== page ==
By Alan Schuster
Written at his creative peak, Czechoslovakian composer Antonin Dvorak’s “Rusalka” matches the same high quality of his finest orchestral works. Eventually, its popularity surpassed the best operas of his two most famous Czech mates, Smetana’s “The Bartered Bride” and Janacek’s “Jenufa.” Czechs were quick to embrace it, benefited in part by the fairy tale — Hans Christian Andersen’s “The Little Mermaid” — upon which the opera is based.
Today, the best reason to explain the belated popularity of “Rusalka” can be attributed to the extraordinary talents of the Met’s house diva, lyric soprano Renee Fleming. She has made Rusalka her signature role by headlining each of the Met’s three most recent revivals in 2004, 2007, 2009 — and this one makes it four.
“Rusalka” Act 1: A meadow by the edge of a lake: Three wood-sprites tease the Water Goblin, ruler of the lake. His daughter, Rusalka, tells him that she is in love with a human prince who comes to hunt around the lake, and she wants to become human to embrace him. He tells her it’s a bad idea, then steers her to a witch, Ježibaba, for assistance. Rusalka sings her Song to the Moon, asking it to tell the prince of her love. Ježibaba tells Rusalka that if she becomes human, she will lose the power of speech and that, if she is betrayed by him, both will be eternally damned. Rusalka agrees to this and drinks a potion. The prince, while hunting, finds Rusalka, embraces her, and leads her away, even though she is unable to speak.
Act 2: The prince’s garden: A gamekeeper and his nephew learn that the prince is to marry a mute. They suspect witchcraft as the prince is already lavishing attentions on a foreign princess who is a wedding guest. The princess, jealous, curses the couple. The prince rejects Rusalka. The princess, having won the prince’s affection, now scorns it.
Act 3: A meadow by the lake: Rusalka asks Ježibaba for a solution to her woes and is told she can save herself if she kills the prince with the dagger she is given. But Rusalka throws the dagger into the lake, turning her into a spirit of death living in the lake. The Gamekeeper consults Ježibaba about the prince, who, they say, has been betrayed by Rusalka. The Water Goblin says that it was actually the Prince that betrayed Rusalka. The Prince comes to the lake, and calls for Rusalka. He asks her to kiss him, knowing it means death and damnation. They kiss, he dies and Rusalka returns to the depths of the lake. (Thank you, Google.)
The music: Rusalka’s score is extensive, ranging from folk-inspired to grandiosity, and from the impressionism expressed in several nature motifs. And among those whose music must have influenced Dvorak were three contemporary composers, each of whom are subtly revealed in the first act. The opening scene with the wood-sprites at play by the lake brings to mind Wagner’s Rhinemaidens, even with their opening lines. For the sprites, it’s “Hoa! Hoa! Hoa!” For the maidens, it’s “Weia! Waga! Woge!”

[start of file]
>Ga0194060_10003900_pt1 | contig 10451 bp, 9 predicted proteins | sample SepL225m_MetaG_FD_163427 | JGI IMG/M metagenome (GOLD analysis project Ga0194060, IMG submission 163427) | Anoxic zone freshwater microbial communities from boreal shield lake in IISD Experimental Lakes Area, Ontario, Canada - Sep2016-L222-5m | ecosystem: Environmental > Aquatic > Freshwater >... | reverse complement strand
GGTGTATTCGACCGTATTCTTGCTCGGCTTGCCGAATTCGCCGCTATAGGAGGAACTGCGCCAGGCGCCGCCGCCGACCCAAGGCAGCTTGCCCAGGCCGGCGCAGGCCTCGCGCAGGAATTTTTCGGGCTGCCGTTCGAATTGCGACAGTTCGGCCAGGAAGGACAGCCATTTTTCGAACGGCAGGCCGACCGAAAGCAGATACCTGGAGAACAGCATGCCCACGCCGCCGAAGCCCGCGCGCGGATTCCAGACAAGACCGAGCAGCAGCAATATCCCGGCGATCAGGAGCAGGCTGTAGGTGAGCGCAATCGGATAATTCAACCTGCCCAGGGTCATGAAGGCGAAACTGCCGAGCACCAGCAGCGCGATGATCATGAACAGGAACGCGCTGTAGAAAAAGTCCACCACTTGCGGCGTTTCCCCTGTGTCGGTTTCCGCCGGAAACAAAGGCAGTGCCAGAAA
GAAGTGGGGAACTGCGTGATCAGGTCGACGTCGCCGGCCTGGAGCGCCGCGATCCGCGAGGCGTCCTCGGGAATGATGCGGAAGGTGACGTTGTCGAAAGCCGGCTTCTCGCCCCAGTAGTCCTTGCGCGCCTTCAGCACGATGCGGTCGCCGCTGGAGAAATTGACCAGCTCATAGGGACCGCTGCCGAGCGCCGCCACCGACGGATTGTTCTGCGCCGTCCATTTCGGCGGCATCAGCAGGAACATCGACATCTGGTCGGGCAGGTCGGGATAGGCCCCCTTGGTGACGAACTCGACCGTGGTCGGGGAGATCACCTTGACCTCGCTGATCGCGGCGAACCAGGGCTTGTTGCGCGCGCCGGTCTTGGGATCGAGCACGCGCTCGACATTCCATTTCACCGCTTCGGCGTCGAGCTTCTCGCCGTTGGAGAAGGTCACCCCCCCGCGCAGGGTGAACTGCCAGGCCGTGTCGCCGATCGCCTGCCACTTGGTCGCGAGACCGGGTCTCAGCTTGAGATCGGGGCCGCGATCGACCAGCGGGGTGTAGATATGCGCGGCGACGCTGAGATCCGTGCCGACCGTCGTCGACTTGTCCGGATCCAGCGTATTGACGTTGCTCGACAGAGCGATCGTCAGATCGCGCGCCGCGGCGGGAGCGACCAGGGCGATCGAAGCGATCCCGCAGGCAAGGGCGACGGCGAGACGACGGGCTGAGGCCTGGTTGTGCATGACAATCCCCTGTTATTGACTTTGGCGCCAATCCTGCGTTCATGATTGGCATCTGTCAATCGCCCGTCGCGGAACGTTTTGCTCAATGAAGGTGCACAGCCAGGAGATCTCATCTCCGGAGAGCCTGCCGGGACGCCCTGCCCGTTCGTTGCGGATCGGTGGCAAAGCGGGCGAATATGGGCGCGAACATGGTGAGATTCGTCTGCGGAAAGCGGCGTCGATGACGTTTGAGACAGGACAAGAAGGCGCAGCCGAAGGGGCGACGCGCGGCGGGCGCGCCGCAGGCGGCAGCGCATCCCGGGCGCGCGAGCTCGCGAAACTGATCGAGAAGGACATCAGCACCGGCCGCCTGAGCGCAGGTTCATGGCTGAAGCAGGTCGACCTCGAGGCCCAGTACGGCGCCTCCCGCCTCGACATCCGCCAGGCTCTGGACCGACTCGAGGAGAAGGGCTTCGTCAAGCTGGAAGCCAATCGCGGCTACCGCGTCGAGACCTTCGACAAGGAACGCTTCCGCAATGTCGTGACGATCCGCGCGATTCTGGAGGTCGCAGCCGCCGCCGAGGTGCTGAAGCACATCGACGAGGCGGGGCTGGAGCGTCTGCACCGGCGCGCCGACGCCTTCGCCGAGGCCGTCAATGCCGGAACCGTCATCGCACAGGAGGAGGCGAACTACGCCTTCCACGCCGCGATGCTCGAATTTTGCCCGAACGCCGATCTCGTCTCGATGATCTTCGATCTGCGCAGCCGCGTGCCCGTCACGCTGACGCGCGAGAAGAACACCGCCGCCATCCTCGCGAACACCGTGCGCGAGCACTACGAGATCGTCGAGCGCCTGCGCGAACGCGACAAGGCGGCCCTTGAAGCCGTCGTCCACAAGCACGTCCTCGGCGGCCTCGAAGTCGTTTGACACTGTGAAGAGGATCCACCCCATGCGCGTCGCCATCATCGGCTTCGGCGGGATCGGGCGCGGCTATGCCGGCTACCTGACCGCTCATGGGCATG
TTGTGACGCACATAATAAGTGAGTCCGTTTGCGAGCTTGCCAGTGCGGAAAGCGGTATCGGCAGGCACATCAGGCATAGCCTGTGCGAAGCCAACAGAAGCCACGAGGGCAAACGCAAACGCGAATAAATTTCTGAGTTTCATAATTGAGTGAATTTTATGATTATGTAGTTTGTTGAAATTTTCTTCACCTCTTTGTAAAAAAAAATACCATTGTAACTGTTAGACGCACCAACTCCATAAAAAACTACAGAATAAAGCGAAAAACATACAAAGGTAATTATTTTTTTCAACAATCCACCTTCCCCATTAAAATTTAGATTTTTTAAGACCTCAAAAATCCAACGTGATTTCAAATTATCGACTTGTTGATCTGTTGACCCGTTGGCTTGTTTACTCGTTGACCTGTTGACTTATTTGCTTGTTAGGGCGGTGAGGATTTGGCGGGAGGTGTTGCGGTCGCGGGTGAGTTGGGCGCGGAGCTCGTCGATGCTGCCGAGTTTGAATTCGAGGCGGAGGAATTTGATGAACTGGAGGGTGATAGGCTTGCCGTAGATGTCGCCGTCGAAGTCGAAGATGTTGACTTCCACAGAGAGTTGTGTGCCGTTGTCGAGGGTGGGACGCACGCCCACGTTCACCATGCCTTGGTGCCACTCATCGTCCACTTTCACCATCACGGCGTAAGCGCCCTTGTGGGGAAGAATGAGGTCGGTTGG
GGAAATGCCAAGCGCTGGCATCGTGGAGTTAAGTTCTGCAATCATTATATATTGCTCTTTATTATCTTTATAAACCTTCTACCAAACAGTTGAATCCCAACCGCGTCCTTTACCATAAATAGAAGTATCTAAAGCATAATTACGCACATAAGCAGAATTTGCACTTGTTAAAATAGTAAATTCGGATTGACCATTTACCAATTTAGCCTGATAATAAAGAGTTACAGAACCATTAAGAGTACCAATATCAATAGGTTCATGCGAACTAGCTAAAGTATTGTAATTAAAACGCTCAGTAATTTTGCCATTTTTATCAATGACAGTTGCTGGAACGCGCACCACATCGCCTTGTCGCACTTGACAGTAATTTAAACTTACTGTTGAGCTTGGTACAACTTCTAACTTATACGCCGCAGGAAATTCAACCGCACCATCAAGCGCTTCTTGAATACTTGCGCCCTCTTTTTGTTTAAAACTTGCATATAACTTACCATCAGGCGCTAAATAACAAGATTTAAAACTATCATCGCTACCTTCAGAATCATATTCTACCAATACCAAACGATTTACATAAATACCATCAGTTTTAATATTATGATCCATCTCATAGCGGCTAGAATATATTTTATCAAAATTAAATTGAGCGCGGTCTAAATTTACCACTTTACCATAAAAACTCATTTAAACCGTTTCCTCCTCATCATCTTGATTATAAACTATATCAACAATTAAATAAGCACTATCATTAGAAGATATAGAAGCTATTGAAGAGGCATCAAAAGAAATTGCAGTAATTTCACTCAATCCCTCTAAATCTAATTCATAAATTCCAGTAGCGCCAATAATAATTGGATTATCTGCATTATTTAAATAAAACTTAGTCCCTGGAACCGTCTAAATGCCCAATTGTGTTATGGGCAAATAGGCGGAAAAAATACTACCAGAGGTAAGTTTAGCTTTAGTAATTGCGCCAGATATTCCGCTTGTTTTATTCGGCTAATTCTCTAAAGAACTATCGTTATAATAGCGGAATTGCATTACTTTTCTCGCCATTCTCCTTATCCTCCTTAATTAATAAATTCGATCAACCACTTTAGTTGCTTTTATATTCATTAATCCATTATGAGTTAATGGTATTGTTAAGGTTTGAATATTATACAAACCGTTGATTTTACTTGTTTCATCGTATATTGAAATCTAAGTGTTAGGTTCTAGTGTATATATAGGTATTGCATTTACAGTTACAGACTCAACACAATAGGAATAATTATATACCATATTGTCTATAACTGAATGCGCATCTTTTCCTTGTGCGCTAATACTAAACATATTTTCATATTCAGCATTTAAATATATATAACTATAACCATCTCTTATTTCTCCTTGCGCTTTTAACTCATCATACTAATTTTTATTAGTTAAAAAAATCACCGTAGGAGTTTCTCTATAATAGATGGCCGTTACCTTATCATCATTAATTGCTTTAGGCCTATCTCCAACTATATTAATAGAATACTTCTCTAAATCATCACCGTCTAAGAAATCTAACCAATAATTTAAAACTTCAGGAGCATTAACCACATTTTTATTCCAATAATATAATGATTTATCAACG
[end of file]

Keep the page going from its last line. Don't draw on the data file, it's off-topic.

And while Bizet’s clear and resonant style might be apparent, it’s Tchiakovsky’s Letter Scene from “Eugene Onegin” that is so thrillingly captured in Rusalka’s beseeching Plea to the Moon. Both are rich in melody, expressing similar sentiments with emotional outbursts.
A most unusual performance occurs during the last moments of the first act and continues through much of the second. Although Rusalka has become mute, she still spends considerable time on stage, acting and reacting to moments of joy, sorrow and remorse — and all without singing a single note. It’s got to be one of an opera diva’s most challenging tests, perfectly suited for Fleming. But the act still has its fine moments in the wedding scene, accompanied by Dvorak’s finely-tuned ballet music and some dramatic moments between the prince and the foreign princess. And, of course, Rusalka finally joins in near the end.
If the Moon Song wasn’t so sublime, then Rusalka’s beautiful aria in the third act — “I am torn from life” — would be a stunning alternative. In it, she touchingly expresses her separation from her sisters and the prince. But in the finale, they come together for an ecstatic duet in what one respected opera buff considered to be “twelve of the most glorious minutes in all of opera.” (At the least, it should rank as opera’s greatest kiss of death.)
Undecided about seeing “Rusalka”? This might help: Google “Renee Fleming, Song to the Moon,” then click the video image of the harp.
Three top-notch singers will join Fleming on stage — mezzo-soprano Dolora Zajick (Jezibaba), tenor Piotr Beczala (Prince) and bass-baritone John Relyea (Water Goblin) — when “Rusalka” is shown at the USCB Center for the Arts on Saturday, Feb. 8.
Tickets for adults are $22; OLLI members $18; Students $15. All seats assigned. The box office opens at noon for the 12:55 curtain time, or call 521-4145.